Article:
Brazilian President Jair Bolsonaro. Photo: Sergio Lima/AFP/Getty Images
Brazilian President Jair Bolsonaro fired his culture minister Roberto Alvim on Friday over an address in which he used phrases and ideas similar to an infamous 1933 speech by Nazi propagandist Joseph Goebbels, AP reports.
Why it matters: "The outcry was the latest flash point in a broader debate over freedom of speech and culture in the Bolsonaro era," the New York Times writes. Bolsonaro won the presidency after running an anti-leftist campaign with promises to fight corruption and violence.
- Alvim led an arts initiative focused on Brazilian nationalism and religion.
What he's saying: While announcing a $4.8 million investment in the Brazilian arts grant program, Alvim's address included exact phrases from Goebbels'. The speeches, whose words were reviewed by the AP, both include statements such as the country's art "in the next decade will be heroic" and "will be national." Both also conclude: "Or it will be nothing."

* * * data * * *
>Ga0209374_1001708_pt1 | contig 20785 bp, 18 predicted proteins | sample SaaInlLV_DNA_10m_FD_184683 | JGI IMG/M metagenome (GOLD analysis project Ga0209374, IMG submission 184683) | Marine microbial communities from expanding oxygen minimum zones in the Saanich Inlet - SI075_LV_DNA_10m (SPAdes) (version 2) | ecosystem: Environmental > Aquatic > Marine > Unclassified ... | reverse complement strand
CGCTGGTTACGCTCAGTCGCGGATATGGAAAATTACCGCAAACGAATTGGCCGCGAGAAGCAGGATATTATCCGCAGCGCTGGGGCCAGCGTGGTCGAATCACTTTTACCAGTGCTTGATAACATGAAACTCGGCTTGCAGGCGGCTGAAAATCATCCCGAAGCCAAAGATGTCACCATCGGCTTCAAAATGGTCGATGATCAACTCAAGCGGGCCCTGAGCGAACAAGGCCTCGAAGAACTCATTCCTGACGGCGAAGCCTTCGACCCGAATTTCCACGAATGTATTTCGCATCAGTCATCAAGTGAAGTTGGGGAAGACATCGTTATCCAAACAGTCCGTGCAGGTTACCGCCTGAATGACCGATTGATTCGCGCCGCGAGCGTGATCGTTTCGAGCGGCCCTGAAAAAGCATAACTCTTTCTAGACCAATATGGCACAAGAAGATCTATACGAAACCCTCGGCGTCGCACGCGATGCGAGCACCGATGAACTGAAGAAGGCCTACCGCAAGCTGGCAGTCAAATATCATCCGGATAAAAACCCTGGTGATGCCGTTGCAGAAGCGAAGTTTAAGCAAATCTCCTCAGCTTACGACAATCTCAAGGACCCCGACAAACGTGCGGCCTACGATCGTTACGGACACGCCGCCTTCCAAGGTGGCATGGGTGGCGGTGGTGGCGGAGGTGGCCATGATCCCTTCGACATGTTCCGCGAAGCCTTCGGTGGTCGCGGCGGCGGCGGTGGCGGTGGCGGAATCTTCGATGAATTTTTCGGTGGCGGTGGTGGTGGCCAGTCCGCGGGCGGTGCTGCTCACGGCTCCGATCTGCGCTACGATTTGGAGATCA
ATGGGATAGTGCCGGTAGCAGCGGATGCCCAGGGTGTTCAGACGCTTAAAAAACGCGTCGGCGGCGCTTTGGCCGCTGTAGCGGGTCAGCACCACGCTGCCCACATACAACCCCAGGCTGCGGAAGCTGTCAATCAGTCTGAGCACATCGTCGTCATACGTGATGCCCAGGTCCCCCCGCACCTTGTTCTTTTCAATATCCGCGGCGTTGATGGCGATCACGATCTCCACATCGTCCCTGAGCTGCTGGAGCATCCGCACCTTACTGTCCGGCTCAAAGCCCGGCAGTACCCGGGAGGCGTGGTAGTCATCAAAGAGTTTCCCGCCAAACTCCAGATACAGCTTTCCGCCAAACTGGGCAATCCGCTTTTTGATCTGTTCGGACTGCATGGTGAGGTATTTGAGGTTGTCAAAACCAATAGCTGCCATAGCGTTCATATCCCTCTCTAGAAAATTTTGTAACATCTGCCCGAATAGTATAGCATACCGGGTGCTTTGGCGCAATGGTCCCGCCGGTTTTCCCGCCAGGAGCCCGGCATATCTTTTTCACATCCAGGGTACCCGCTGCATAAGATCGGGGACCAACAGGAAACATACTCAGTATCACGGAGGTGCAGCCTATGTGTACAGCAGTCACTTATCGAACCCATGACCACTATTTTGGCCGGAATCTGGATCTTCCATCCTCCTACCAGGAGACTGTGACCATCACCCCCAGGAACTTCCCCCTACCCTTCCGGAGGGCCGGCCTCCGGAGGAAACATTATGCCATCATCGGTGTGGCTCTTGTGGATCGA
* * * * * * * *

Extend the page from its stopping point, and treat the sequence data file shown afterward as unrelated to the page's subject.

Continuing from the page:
- Alvim said the country needed "a culture that doesn't destroy, but one that will save our youth."
- "When culture is sickened, people become sick as well," he stated in a video recorded next to Bolsanaro.
The state of play: Brazil's president made the decision to fire Alvim after pressure from Jewish organizations, political parties and the country's bar association, AP writes.
- In a separate statement, Alvim used phrases from a local paper, O Globo, that critics say resembled language from Goebbels. Alvim acknowledged the similarity, but said it was a "rhetorical coincidence," according to AP, and an "involuntary mistake," in an apology to the Jewish community, per the Times.